John Tyler

by Tara Laskowski

We will call her Pearl, a soft white gem in a large sea. We will wrap her in blankets and hold her against our hearts. Pearl, daughter of mine, entering the world like all the rest of us, in blood and tears, through pain and screams, her first cry in this world as hopeful as the sight of chimney smoke on the horizon.

My wife will call her P. She will dance with her around our room, the sunlight filling in behind her, coloring her hair a light strawberry. My wife calls me John. “John,” she will say, “Come here,” and grab my hand, pull it close to her breast. Or she will call me “Dear,” her voice slightly fearful, slightly timid, her eyelashes flickering, downcast, a gaze always focused on one child or another.

My first wife called me Jay Jay. She touched my cheek with light and airy fingers. She always smelled of lavender. She called our children her saviors. Even when it was bad, in those days when it was bad, she would retreat to their rooms and rock them, even the sick ones. She sang lullabies. She drank whiskey. She said, “Jay Jay, you can stand next to any man and still be the most important person in the room.”

You never forget your children. One, two, three, four…fifteen—like stars on the map of my life. Our first baby, Mary, during those early Virginia years, then later, Tippecanoe and Tyler, too, kneeling down on the carpet with Alice, hefting Tazewell on my shoulders and twirling him around. Then after the White House, after Letitia died and Julia took my hand in marriage, there were more miracles. I can still hear the giggles, like ghosts, echoing in these walls.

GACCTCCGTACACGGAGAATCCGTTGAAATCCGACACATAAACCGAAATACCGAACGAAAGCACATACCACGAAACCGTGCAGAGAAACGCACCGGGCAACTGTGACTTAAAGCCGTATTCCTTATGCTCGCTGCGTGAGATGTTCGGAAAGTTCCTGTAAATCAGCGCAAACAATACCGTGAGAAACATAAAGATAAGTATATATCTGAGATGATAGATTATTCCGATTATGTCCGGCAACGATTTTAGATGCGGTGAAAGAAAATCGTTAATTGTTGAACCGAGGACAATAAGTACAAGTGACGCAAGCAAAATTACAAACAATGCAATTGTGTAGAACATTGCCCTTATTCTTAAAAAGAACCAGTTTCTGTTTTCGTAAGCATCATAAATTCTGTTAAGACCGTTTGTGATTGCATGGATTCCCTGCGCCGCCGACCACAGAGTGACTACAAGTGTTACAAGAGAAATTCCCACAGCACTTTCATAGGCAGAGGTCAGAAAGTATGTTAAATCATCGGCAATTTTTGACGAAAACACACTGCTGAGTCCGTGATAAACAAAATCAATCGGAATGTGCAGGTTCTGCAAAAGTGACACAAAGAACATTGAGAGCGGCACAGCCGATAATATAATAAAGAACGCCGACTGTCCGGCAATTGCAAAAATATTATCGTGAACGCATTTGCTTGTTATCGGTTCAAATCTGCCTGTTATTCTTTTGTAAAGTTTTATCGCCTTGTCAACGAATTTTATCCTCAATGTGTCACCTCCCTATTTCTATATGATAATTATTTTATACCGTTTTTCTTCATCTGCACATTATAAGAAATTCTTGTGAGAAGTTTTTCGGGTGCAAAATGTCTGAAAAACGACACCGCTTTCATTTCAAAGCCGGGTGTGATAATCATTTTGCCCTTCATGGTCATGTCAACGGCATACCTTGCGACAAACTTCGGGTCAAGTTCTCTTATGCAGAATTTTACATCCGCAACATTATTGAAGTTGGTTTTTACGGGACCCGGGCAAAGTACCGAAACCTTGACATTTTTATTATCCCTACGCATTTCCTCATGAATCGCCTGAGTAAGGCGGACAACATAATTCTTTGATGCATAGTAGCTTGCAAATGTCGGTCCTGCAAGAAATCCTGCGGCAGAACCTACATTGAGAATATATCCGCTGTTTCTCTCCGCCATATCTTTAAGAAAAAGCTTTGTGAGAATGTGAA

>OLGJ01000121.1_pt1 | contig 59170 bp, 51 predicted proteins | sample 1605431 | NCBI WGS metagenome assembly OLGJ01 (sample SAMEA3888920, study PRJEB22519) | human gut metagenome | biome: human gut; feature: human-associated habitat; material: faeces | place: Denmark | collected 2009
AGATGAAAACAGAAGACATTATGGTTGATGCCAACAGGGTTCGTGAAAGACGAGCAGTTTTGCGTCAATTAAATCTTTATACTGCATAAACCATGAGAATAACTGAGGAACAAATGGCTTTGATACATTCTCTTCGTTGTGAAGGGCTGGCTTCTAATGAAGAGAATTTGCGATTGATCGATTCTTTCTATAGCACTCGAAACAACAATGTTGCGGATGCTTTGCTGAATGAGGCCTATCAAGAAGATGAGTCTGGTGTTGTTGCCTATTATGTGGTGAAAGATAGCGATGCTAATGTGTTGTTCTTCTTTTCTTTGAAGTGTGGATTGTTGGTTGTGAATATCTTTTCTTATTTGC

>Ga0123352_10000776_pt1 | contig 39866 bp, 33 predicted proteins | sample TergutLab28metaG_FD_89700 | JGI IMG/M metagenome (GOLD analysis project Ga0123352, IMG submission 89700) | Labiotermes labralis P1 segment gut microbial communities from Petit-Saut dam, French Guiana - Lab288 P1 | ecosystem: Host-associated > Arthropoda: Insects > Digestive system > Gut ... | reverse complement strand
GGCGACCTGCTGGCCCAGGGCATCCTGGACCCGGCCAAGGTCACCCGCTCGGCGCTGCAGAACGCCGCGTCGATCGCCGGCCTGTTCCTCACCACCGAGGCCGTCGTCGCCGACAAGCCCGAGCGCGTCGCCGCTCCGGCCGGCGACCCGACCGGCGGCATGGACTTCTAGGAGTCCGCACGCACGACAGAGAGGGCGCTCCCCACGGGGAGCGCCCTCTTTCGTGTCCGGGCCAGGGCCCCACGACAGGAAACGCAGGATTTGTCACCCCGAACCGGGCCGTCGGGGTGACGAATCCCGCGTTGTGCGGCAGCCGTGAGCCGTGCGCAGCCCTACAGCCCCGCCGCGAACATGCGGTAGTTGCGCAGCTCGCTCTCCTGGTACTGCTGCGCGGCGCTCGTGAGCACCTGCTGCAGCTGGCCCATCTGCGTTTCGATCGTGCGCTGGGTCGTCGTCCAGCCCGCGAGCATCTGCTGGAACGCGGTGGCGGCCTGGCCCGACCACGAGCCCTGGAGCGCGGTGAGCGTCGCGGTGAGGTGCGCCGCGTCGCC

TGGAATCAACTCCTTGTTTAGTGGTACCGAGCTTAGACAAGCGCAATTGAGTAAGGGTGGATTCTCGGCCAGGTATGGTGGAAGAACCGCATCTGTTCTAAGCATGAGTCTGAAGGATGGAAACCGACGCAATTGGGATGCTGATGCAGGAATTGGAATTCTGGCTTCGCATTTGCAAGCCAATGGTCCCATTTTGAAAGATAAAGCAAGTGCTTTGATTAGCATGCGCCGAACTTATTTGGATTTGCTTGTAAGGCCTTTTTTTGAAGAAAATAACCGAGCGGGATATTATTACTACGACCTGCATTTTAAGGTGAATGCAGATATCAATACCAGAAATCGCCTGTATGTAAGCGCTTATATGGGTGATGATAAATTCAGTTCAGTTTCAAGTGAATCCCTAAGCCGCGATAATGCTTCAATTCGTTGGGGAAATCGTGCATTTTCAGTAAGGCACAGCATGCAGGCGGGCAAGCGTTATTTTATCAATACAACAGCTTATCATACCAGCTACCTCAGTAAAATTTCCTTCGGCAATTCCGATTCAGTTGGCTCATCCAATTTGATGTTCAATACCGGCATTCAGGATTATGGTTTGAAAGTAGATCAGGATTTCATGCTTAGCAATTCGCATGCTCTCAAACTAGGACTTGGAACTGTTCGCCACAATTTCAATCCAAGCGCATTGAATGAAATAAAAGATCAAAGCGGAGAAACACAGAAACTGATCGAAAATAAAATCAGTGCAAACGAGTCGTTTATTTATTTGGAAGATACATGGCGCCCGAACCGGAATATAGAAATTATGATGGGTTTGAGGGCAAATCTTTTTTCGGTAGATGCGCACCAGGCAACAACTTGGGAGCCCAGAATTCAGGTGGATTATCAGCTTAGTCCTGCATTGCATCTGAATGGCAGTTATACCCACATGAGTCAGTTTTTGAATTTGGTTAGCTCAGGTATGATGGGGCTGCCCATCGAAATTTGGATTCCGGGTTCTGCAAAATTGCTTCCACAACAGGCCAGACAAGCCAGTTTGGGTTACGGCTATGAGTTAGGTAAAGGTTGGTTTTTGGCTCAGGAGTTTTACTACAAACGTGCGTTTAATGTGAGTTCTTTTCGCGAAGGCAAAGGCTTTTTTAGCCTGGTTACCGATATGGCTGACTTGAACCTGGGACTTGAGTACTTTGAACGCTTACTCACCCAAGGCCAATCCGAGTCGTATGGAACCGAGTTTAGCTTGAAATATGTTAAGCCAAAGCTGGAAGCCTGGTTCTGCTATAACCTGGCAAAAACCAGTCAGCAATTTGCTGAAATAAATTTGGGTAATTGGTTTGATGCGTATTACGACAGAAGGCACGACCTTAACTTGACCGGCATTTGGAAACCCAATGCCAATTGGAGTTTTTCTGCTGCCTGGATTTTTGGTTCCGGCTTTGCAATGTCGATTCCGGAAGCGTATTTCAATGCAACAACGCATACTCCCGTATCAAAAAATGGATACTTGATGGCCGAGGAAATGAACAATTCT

There will always be this moment, this one here, the first time I hold them, their soft faces looking up at me, searching, squirming, hoping. The girls will grow up one day to have babies of their own, making sweet Pearl an aunt before she even says her first word. The boys will become men, leaders, important and strong. These men and women will carry on, multiply, sow seeds across this great land. They will sit down to dinner, mend socks, drink whiskey, watch the sunset, cry themselves to sleep, break bread and love, love, long after I am gone.

I roll out of bed, walk softly to Pearl’s bedside. She is sleeping peacefully in the cradle that all her brothers and sisters slept in before her. It is quiet on this hot summer night and for a moment I can see clearly.

I am old. I am done. There will be no more children, no more glory. The world is shifting, changing, and I am not strong enough to see it through. Those that once called me Mr. President will now call me Traitor. The women that once slid pretty handkerchiefs in my pocket now simply bow and turn away. The men that offered me fine cigars and rich cognac are dancing at other parties, drinking at other houses.

Though the country is dividing, lines being drawn, there is still this, there will always be this: a fragile infant, innocent and new, opening her eyes for the first time and blinking at the light. And to this, Pearl, my fifteenth child, your tiny hands weak and pale in my palm, I say: do not forget me. Do not open your eyes and run your gaze past my cheek, off into the distance where I cannot meet you. You are my legacy. You are what I leave, the part of me that continues on. Look upon me and remember, Pearl. Look upon me and call me Father.



Tara Laskowski is the author of the short story collection Modern Manners for Your Inner Demons (Matter Press 2012). Originally from Pennsylvania, Tara now lives in Northern Virginia with her husband, son, and two cats. She earned an MFA in Creative Writing from George Mason University. She is the senior editor for SmokeLong Quarterly. Her short story manuscript won the 2010 Santa Fe Literary Awards Series, and her stories have been published widely both in print and online. Find her online at

* thanks to Amber Sparks and Brian Carr for their editorial work on this project.